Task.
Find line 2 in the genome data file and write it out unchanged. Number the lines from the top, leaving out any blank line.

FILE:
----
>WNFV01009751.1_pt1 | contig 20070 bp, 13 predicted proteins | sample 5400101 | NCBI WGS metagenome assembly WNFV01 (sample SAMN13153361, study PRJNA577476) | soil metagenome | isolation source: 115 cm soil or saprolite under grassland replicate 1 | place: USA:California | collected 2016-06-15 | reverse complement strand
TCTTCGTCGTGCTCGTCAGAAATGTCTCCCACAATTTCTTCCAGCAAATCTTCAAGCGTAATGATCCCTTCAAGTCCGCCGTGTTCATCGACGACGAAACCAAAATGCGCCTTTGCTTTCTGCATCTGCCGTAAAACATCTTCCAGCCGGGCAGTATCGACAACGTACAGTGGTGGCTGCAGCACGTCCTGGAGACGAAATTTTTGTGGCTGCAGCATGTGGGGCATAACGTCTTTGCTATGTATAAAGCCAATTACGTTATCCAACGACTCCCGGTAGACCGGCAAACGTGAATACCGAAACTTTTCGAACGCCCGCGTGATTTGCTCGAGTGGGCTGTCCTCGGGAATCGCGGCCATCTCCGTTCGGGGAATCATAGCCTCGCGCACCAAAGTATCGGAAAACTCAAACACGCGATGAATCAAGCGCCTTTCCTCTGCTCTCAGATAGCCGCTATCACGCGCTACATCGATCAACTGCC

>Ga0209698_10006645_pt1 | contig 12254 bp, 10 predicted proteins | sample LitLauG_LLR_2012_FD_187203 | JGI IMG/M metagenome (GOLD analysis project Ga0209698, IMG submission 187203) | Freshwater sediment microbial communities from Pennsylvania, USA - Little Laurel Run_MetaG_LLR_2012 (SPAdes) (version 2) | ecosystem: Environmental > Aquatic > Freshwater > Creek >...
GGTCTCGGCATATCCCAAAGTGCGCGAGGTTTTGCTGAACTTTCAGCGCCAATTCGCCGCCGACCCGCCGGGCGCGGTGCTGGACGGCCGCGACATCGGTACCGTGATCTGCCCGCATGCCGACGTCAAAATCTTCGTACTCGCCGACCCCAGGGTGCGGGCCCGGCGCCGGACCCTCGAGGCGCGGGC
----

TCTTCGTCGTGCTCGTCAGAAATGTCTCCCACAATTTCTTCCAGCAAATCTTCAAGCGTAATGATCCCTTCAAGTCCGCCGTGTTCATCGACGACGAAACCAAAATGCGCCTTTGCTTTCTGCATCTGCCGTAAAACATCTTCCAGCCGGGCAGTATCGACAACGTACAGTGGTGGCTGCAGCACGTCCTGGAGACGAAATTTTTGTGGCTGCAGCATGTGGGGCATAACGTCTTTGCTATGTATAAAGCCAATTACGTTATCCAACGACTCCCGGTAGACCGGCAAACGTGAATACCGAAACTTTTCGAACGCCCGCGTGATTTGCTCGAGTGGGCTGTCCTCGGGAATCGCGGCCATCTCCGTTCGGGGAATCATAGCCTCGCGCACCAAAGTATCGGAAAACTCAAACACGCGATGAATCAAGCGCCTTTCCTCTGCTCTCAGATAGCCGCTATCACGCGCTACATCGATCAACTGCC